A DELAY in a state government program to roll out seatbelts on school buses has angered south-west safety campaigners.
Nullawarre mother Sue Blake yesterday described the tenuous process adopted by Public Transport Victoria (PTV) as disappointing.
“It seems we are waiting for further consultations and reports, whilst our children continue to travel at high speed on unsafe, unseatbelted buses,” she said.
In 2012 Mrs Blake launched a campaign calling for all school buses built before 1995 to be taken off the road after her daughter Emily was seriously injured in a bus crash.
Public Transport Minister Terry Mulder announced a plan to improve bus safety in July last year, requiring both new and replacement dedicated school buses to be fitted with seatbelts.
In a statement to The Standard, Mr Mulder said the roll-out would happen after proper consultation with the bus industry.
In a letter seen by The Standard from May last year, Mr Mulder said from mid-2013 PTV would require all new and replacement dedicated free school buses to be fitted with seatbelts, further enhancing safety.
But Warrnambool Bus Lines manager Sam Lucas said he was yet to receive any direction from the state government requiring replacement or new school buses to have seatbelts installed.
“The policy isn’t clear,” Mr Lucas said.
“As it stands, if I ordered a new bus tomorrow it wouldn’t have to have seatbelts installed.”
A spokeswoman for PTV said the department was preparing an implementation plan and consultation stages, which included looking at high risk-rated routes and how the number of school bus vehicles with seatbelts installed could be increased “as quickly and efficiently as possible”.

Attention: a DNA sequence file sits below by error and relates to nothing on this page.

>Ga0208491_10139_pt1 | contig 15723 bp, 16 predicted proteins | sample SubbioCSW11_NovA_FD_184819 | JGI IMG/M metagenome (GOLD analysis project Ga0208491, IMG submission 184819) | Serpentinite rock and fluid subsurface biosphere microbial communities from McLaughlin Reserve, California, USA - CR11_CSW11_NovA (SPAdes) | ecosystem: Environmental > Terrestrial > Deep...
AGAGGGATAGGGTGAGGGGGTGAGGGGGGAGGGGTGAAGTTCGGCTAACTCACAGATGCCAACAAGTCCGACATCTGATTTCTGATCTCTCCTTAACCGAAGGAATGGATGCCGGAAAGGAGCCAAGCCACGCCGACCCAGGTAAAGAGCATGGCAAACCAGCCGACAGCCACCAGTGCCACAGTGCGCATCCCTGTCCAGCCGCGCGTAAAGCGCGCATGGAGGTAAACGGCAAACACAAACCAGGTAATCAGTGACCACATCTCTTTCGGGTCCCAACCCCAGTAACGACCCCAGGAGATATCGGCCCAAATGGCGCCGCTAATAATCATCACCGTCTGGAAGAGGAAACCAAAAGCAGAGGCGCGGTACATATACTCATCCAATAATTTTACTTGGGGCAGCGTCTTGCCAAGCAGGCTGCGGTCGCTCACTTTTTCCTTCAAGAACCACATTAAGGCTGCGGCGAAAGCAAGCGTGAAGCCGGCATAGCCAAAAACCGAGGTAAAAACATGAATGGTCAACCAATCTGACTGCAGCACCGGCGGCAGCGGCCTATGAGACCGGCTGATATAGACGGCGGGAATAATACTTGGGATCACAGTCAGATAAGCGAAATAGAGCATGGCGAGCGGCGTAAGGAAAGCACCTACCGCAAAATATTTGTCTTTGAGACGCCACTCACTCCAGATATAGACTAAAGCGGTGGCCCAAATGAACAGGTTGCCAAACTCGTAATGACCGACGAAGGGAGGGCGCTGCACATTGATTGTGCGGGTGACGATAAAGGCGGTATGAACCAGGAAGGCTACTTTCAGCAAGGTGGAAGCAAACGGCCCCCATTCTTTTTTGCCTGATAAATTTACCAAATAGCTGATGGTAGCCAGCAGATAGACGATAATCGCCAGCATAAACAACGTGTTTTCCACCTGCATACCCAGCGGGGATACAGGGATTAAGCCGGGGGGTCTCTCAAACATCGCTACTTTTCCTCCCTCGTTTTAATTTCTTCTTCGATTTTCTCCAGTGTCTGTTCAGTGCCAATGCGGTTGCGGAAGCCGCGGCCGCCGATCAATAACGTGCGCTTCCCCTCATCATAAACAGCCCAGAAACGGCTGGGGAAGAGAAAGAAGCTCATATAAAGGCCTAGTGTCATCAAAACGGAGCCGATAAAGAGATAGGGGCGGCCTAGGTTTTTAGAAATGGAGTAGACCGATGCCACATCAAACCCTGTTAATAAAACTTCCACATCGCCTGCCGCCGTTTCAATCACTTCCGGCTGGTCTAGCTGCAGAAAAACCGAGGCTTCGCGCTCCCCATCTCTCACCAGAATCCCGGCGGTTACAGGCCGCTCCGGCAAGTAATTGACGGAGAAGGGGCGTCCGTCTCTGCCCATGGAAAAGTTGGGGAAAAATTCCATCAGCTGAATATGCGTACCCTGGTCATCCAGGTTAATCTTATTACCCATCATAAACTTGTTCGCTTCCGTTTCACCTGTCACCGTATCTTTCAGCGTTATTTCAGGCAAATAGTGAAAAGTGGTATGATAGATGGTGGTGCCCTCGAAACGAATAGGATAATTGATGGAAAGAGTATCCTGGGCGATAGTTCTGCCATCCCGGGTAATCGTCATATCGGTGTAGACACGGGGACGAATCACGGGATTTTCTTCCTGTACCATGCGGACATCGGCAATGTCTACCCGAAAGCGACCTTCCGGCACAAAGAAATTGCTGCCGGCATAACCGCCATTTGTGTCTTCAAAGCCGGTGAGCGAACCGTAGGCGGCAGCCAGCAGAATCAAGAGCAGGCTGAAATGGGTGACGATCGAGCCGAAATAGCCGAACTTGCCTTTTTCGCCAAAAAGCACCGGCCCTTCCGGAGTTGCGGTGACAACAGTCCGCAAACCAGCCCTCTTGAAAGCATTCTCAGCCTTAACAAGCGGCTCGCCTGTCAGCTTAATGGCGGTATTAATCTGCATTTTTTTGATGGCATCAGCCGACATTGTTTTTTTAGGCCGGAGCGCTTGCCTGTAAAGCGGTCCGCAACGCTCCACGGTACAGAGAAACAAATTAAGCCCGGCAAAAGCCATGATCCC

She said the bus industry would be consulted before the program was rolled out to ensure operators were aware of what was expected.
The spokeswoman said once all outstanding issues identified were “satisfactorily resolved” and a detailed and formal implementation plan was approved by the government and all stakeholders, including bus operators, PTV would be able to begin the implementation process.
“At present, up to 90 school buses are replaced each year as part of the school bus replacement program and these buses will be fitted with seatbelts once the program commences,” she said.
But Mrs Blake said the PTV response indicated that no changes had been implemented following the completion of a School Bus Safety Study which was commissioned in March 2013 and included a consultation process. She said it also contradicted Mr Mulder’s statement from May 2013.
“Almost another year has passed and still our rural schoolchildren are greatly at risk,” Mrs Blake said.
“The implementation process must happen sooner.”
She plans to contact Premier Denis Napthine, Mr Mulder and the PTV to raise her concerns.
Peterborough mother Christine Norton, whose son travels from Peterborough to Timboon on a school bus without seatbelts, is also angry. Ms Norton said seatbelts were mandated in cars and, generally, no responsible adult would ever consider driving without a seatbelt.
“Yet we’re expected to be okay that children travel every day without seatbelts.”
“It defies belief that the state government believes this is okay. In my opinion, it should be legislated and a provision should be made to assist bus operators.”
Safety advocate Leon Hain said with more than 1400 school buses operating in country Victoria, it would take years to complete the seatbelt program under the government roll-out.
“Some children will start school this year and finish their schooling without having the adequate safety requirements,” the Australasian College of Road Safety Victorian committee member said.
Mr Hain described the program as little more than “blatant, hypocritical contempt” for children’s safety.